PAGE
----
Charlie Brooker’s Netflix Film Death To 2020 And The Problem With Metaphor

Death-to-2020-charlie brooker samuel l jackson netflix

It took approximately seven days for the naïve zeal for the new year to come to a halt. I scrolled through Twitter, Facebook, and Instagram reading the same eagerness to leave the insanity of last year behind and transition into a year of prosperity.

When domestic terrorists stormed the Capitol, it became more than apparent that a new year is not the answer to our problems. I think I am shameless enough to say that… hindsight is 20:20.

However, our short-sightedness is not something that we can conveniently forget about and move on. Unfortunately, our arrogance is forever preserved on our screens: our tweets celebrating the end to the chaos, the Instagram posts waving goodbye to the endless turmoil.

For our purposes, our deep hubris is still on Netflix, and was directed by Charlie Brooker. Charlie Brooker’s Death to 2020 did make me laugh at points and it was bitter enough to round off what was a monumentally crappy year for most of us while remaining faithful to classic Brooker cynicism.

There were some characters that made this mockumentary simultaneously painfully grounded but also delightfully mad. Jeanetta Grace Susan (Lisa Kudrow) could not truthfully dig herself out of Trump’s caveats.

Kathy Flowers (Cristin Milioti) whose seemingly innocuous earthy homelife is inundated with the latest conspiracy theories and Karen-flavoured racism. My favourite stock character was probably Bark Multiverse (Kumail Nanjiani), a billionaire who passes off his cash-cold pursuits as philanthropy and finds ways to profit from doomscrolling-induced radicalisation.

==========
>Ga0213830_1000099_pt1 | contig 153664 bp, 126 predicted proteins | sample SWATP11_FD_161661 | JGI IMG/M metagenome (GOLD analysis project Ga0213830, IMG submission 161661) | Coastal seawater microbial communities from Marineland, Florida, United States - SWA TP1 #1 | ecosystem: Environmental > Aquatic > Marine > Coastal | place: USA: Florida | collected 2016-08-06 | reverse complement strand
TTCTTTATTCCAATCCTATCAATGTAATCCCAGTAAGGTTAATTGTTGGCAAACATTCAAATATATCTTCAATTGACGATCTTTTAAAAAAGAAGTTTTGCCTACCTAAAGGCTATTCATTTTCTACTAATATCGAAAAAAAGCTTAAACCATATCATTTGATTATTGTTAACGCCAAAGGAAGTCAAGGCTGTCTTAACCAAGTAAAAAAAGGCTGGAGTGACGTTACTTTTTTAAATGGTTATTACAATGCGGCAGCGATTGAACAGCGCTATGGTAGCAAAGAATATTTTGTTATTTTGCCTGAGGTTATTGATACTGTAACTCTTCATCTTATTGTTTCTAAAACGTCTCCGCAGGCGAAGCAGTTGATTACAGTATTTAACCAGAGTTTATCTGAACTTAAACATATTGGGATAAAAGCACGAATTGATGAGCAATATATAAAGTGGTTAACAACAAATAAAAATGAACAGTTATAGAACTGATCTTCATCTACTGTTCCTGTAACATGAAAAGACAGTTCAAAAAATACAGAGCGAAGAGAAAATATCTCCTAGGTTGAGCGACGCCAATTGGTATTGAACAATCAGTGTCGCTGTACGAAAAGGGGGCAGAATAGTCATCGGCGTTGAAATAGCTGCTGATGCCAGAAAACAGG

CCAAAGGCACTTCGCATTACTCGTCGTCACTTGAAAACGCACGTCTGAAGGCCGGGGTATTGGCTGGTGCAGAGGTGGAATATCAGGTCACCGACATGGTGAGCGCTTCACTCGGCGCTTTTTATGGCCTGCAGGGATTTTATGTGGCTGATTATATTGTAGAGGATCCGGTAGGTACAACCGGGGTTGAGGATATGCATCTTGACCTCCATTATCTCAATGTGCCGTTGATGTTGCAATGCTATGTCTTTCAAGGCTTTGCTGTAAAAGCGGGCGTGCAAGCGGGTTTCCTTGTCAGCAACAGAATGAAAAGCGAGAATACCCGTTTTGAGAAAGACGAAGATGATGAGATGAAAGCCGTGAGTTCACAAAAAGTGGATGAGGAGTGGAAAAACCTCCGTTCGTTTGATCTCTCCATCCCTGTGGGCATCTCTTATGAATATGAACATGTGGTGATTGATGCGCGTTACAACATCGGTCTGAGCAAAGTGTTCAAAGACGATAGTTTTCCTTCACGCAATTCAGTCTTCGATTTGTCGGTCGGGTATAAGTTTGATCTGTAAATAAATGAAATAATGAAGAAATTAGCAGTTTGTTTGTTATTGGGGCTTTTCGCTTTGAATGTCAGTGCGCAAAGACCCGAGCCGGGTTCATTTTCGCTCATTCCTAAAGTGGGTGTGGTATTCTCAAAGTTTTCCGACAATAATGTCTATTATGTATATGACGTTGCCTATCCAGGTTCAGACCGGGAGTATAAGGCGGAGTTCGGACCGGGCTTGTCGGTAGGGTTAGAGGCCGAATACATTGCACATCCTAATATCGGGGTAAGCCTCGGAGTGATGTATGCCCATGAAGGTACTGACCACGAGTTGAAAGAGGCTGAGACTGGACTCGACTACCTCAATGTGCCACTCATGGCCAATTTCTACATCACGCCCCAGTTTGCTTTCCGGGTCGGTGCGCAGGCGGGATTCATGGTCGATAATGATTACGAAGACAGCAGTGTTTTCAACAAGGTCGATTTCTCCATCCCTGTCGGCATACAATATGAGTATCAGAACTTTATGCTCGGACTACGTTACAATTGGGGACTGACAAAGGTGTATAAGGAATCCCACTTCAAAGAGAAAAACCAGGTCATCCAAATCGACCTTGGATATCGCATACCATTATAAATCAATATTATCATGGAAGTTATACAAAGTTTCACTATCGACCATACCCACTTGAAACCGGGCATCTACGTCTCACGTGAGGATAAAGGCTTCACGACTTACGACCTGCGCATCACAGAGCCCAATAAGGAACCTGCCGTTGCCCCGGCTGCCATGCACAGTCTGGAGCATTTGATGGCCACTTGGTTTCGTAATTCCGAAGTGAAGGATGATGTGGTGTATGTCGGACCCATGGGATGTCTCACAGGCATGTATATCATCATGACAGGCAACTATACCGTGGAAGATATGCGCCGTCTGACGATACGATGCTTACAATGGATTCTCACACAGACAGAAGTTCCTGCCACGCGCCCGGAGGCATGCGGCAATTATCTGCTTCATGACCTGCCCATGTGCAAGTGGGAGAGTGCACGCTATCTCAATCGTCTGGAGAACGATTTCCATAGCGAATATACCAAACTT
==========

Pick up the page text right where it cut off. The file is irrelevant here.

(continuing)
We can appreciate the satirical take on the calculated callousness that exploits global crises to benefit himself and his very exclusive circle. Rather than make Bark Multiverse a cat-stroking, chair-swivelling supervillain, I love that he was a man that genuinely convinced himself that he was helping people with his greed.

However, much like the ‘New Year, New World’ attitude that quickly fizzled out, most of the characters and satire were tired and somewhat overindulgent.

Charlie Brooker’s Death To 2020 Has Hit or Miss Stock Characters

Hugh Grant Death To 2020 Netflix

Credit: Netflix

Read more: Death To 2020 Review

Queen Elizabeth II (Tracey Ullman) demonstrated a banal poshness that I feel didn’t fit into the wider landscape of globally devastating event. I’m not sure a pandemic, climate change, and a tabloid-level angry mother-in-law over Meghan Markle truly fit together.

Gemma Morgan (Gemma Nerrick), while hilarious in parts, overall gave off the idea of the average person being oblivious and incompetent. Duke Goolies (Joe Keery) was a strange mix between an obnoxious performative activist, and a vague contempt towards millennials.

Not only was Death to 2020 tired, but it tried to say too much in one go. Joke after joke after joke is suddenly interrupted by a serious tone to discuss Black Lives Matter and I am tensely sitting, wondering where the ill-placed joke will pop up.